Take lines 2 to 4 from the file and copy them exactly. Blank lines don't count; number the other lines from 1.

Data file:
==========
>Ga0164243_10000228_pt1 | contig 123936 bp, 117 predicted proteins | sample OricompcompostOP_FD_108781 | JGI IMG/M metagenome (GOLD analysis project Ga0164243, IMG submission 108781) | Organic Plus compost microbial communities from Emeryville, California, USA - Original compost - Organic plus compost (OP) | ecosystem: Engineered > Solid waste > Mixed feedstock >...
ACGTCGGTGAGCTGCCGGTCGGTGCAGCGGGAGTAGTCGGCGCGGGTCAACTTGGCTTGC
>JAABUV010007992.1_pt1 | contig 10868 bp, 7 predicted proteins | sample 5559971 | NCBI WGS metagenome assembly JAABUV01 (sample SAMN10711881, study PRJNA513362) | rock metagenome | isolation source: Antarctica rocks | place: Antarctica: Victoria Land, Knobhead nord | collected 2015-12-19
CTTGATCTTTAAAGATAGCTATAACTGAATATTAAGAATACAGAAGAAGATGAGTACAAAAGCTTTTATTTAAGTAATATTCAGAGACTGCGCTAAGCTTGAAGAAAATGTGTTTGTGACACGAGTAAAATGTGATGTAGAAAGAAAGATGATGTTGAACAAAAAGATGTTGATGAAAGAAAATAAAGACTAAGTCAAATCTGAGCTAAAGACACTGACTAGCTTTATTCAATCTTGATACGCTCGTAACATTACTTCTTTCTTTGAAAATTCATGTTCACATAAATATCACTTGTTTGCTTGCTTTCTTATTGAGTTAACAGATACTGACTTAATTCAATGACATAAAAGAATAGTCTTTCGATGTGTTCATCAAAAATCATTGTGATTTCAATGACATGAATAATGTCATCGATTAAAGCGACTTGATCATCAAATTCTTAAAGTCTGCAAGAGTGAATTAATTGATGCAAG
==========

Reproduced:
ACGTCGGTGAGCTGCCGGTCGGTGCAGCGGGAGTAGTCGGCGCGGGTCAACTTGGCTTGC
>JAABUV010007992.1_pt1 | contig 10868 bp, 7 predicted proteins | sample 5559971 | NCBI WGS metagenome assembly JAABUV01 (sample SAMN10711881, study PRJNA513362) | rock metagenome | isolation source: Antarctica rocks | place: Antarctica: Victoria Land, Knobhead nord | collected 2015-12-19
CTTGATCTTTAAAGATAGCTATAACTGAATATTAAGAATACAGAAGAAGATGAGTACAAAAGCTTTTATTTAAGTAATATTCAGAGACTGCGCTAAGCTTGAAGAAAATGTGTTTGTGACACGAGTAAAATGTGATGTAGAAAGAAAGATGATGTTGAACAAAAAGATGTTGATGAAAGAAAATAAAGACTAAGTCAAATCTGAGCTAAAGACACTGACTAGCTTTATTCAATCTTGATACGCTCGTAACATTACTTCTTTCTTTGAAAATTCATGTTCACATAAATATCACTTGTTTGCTTGCTTTCTTATTGAGTTAACAGATACTGACTTAATTCAATGACATAAAAGAATAGTCTTTCGATGTGTTCATCAAAAATCATTGTGATTTCAATGACATGAATAATGTCATCGATTAAAGCGACTTGATCATCAAATTCTTAAAGTCTGCAAGAGTGAATTAATTGATGCAAG